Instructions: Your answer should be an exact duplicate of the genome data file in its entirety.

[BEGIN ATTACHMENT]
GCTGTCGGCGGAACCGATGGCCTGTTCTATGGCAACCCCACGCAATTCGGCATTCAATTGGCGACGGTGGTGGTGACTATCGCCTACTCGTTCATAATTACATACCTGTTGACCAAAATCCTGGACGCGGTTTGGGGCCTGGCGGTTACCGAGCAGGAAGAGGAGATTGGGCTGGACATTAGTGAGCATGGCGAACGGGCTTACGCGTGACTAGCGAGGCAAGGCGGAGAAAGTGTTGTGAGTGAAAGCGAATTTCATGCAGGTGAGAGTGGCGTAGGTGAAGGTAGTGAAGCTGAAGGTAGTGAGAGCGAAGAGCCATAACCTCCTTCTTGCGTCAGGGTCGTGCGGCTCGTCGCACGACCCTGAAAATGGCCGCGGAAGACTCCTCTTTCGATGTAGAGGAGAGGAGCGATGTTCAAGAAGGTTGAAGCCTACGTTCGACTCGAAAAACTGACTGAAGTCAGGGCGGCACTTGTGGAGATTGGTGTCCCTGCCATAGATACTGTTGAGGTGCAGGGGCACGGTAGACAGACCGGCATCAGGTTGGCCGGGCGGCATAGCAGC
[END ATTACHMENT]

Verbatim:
GCTGTCGGCGGAACCGATGGCCTGTTCTATGGCAACCCCACGCAATTCGGCATTCAATTGGCGACGGTGGTGGTGACTATCGCCTACTCGTTCATAATTACATACCTGTTGACCAAAATCCTGGACGCGGTTTGGGGCCTGGCGGTTACCGAGCAGGAAGAGGAGATTGGGCTGGACATTAGTGAGCATGGCGAACGGGCTTACGCGTGACTAGCGAGGCAAGGCGGAGAAAGTGTTGTGAGTGAAAGCGAATTTCATGCAGGTGAGAGTGGCGTAGGTGAAGGTAGTGAAGCTGAAGGTAGTGAGAGCGAAGAGCCATAACCTCCTTCTTGCGTCAGGGTCGTGCGGCTCGTCGCACGACCCTGAAAATGGCCGCGGAAGACTCCTCTTTCGATGTAGAGGAGAGGAGCGATGTTCAAGAAGGTTGAAGCCTACGTTCGACTCGAAAAACTGACTGAAGTCAGGGCGGCACTTGTGGAGATTGGTGTCCCTGCCATAGATACTGTTGAGGTGCAGGGGCACGGTAGACAGACCGGCATCAGGTTGGCCGGGCGGCATAGCAGC